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How to Boost Your Skin’s Sun Defense

tomatoes

Eat Red Foods to Boost Your Skin’s Sun Defense

Our primal ancestors could spend more time out in the sun because their diets were rich in the nutrients that protect your skin. Modern industrial food companies have stripped these nutrients from our food supply.

To condition your skin for a day in the sun without sunscreen, eat more of these red foods:

1. Wild-Caught Salmon. Wild-caught salmon is rich in a rare nutrient that provides a natural defense to the sun’s burning rays. It’s called astaxanthin.

This antioxidant is produced by special microalgae named Haematococcus pluvialis. When these algae are exposed to intense sunlight, they produce bright pink astaxanthin as a survival mechanism. Salmon eat this algae and it turns their flesh bright pink. And when you consume this pigment, it keeps you safe from the kind of DNA sun damage that burns your skin.

In a groundbreaking study, researchers tested a group of people to see how long it would take them to develop a sunburn. The subjects took 4 mg a day of astaxanthin. After two weeks, they could tolerate much more time under ultraviolet light before developing sunburn damage.1

Salmon is by far the richest source of astaxanthin. Just make sure it’s wild-caught. A typical 6-ounce serving of Wild Pacific sockeye salmon gives you 4 to 5 mg. I also recommend astaxanthin supplements. Take up to 10 mg per day.

2. Tomatoes. Red or orange fruits and vegetables like tomatoes have high levels of lycopene. When you eat these foods, lycopene settles into your skin’s outer layer. It acts as a natural sunblock and also repairs cells damaged by sunlight.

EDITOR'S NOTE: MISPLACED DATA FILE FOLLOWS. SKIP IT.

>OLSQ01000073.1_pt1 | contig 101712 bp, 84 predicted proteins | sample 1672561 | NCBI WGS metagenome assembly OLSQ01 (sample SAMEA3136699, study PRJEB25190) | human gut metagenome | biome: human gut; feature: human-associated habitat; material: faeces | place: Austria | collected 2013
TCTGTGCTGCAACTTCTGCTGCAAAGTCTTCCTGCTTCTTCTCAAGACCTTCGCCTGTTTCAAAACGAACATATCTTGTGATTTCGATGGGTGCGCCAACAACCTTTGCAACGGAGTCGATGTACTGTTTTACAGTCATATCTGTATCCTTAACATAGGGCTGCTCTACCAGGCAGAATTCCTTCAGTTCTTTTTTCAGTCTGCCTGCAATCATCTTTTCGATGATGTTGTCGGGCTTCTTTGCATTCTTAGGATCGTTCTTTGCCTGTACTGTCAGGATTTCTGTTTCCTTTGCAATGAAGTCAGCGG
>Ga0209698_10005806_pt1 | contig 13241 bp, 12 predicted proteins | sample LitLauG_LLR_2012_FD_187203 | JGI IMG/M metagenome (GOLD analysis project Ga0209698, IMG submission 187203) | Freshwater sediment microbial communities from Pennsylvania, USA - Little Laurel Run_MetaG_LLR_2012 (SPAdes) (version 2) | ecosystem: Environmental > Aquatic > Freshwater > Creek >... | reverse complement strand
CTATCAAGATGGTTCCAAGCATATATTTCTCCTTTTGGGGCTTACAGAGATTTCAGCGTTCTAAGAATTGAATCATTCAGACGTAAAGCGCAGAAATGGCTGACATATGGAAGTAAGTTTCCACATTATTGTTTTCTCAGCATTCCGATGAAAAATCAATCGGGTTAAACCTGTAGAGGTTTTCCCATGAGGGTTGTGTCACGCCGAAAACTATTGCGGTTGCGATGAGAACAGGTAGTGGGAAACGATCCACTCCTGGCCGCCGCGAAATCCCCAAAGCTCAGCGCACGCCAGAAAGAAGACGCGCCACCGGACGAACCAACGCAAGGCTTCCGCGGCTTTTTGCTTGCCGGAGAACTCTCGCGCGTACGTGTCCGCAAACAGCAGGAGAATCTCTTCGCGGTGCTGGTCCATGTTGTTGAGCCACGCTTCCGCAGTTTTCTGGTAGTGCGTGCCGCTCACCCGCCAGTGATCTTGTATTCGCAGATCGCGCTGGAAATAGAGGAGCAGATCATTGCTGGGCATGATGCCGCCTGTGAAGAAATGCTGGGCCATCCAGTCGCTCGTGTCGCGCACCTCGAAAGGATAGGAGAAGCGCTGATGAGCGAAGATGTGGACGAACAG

Lycopene prevents sun spots, dryness and wrinkles from UV radiation. In a Journal of Nutrition study, people who ate tomato paste every day for 10 weeks showed less damage when subjected to UV radiation.2

3. Hibiscus Tea. Hibiscus is one of the richest sources of antioxidants in the entire plant world.3 And it is also a natural sunscreen. Studies show it absorbs UV rays from the sun.4

I often make a big pitcher of cold hibiscus tea and sip it throughout the day. Studies show it can restore antioxidant levels within just one hour of drinking it.5

Look for any tea that lists hibiscus as the first ingredient. You might also see it called sour tea, red tea, flor de Jamaica, sorrel or roselle. Just place 4 tea bags in 8 cups of water and let it steep overnight in the refrigerator. Remove the bags in the morning and add the juice of one lemon. The brewed tea will have a tart taste. You may want to add some honey or stevia as a sweetener.

1 Lorenz, R.T.2002b. “Method for retarding and preventing sunburn by UV light.” U.S. Patent No.6,433,025.
2 Stahl W et al. “Dietary tomato paste protects against ultraviolet light-induced erythema in humans.” J Nutr. 2001 May;131(5):1449-51.
3 Carlsen MH et al. “The total antioxidant content of more than 3100 foods, beverages, spices, herbs and supplements used worldwide.” Nutr J. 2010 Jan 22;9:3.
4 Nevade Sidram A., Sachin G. Lokapure and N.V. Kalyane. “Study on anti-solar activity of ehanolic extract of flower of Hibiscus rosa-sinensis Linn.” Research Journal of Pharmacy and Technology 2011;4(3): 472–473.
5 T. Frank et al. “Consumption of Hibiscus sabdariffa L. Aqueous extract and its im

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